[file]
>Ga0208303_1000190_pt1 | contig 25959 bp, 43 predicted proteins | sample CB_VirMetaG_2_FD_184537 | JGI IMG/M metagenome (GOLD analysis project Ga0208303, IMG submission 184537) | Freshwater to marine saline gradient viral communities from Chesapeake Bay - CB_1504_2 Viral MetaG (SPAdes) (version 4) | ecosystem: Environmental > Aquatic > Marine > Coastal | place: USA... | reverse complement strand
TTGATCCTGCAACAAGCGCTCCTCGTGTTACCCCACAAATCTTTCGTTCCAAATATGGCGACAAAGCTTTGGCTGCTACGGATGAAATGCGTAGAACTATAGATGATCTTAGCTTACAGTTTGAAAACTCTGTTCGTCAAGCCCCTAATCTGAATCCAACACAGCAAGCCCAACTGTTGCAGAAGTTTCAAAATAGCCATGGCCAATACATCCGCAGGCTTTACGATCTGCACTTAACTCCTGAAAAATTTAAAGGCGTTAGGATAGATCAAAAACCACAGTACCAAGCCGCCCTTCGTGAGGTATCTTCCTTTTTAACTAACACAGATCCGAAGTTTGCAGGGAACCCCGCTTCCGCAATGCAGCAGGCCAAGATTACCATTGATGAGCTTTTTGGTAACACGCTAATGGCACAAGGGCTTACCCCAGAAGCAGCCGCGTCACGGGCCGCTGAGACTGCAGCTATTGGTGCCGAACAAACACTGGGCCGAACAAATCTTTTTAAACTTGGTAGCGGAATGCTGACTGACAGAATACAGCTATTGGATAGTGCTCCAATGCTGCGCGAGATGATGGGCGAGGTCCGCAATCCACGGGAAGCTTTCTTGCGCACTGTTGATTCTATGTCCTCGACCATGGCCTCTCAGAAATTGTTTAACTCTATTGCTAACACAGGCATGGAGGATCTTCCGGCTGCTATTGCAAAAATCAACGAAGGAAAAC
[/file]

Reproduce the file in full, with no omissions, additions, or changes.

>Ga0208303_1000190_pt1 | contig 25959 bp, 43 predicted proteins | sample CB_VirMetaG_2_FD_184537 | JGI IMG/M metagenome (GOLD analysis project Ga0208303, IMG submission 184537) | Freshwater to marine saline gradient viral communities from Chesapeake Bay - CB_1504_2 Viral MetaG (SPAdes) (version 4) | ecosystem: Environmental > Aquatic > Marine > Coastal | place: USA... | reverse complement strand
TTGATCCTGCAACAAGCGCTCCTCGTGTTACCCCACAAATCTTTCGTTCCAAATATGGCGACAAAGCTTTGGCTGCTACGGATGAAATGCGTAGAACTATAGATGATCTTAGCTTACAGTTTGAAAACTCTGTTCGTCAAGCCCCTAATCTGAATCCAACACAGCAAGCCCAACTGTTGCAGAAGTTTCAAAATAGCCATGGCCAATACATCCGCAGGCTTTACGATCTGCACTTAACTCCTGAAAAATTTAAAGGCGTTAGGATAGATCAAAAACCACAGTACCAAGCCGCCCTTCGTGAGGTATCTTCCTTTTTAACTAACACAGATCCGAAGTTTGCAGGGAACCCCGCTTCCGCAATGCAGCAGGCCAAGATTACCATTGATGAGCTTTTTGGTAACACGCTAATGGCACAAGGGCTTACCCCAGAAGCAGCCGCGTCACGGGCCGCTGAGACTGCAGCTATTGGTGCCGAACAAACACTGGGCCGAACAAATCTTTTTAAACTTGGTAGCGGAATGCTGACTGACAGAATACAGCTATTGGATAGTGCTCCAATGCTGCGCGAGATGATGGGCGAGGTCCGCAATCCACGGGAAGCTTTCTTGCGCACTGTTGATTCTATGTCCTCGACCATGGCCTCTCAGAAATTGTTTAACTCTATTGCTAACACAGGCATGGAGGATCTTCCGGCTGCTATTGCAAAAATCAACGAAGGAAAAC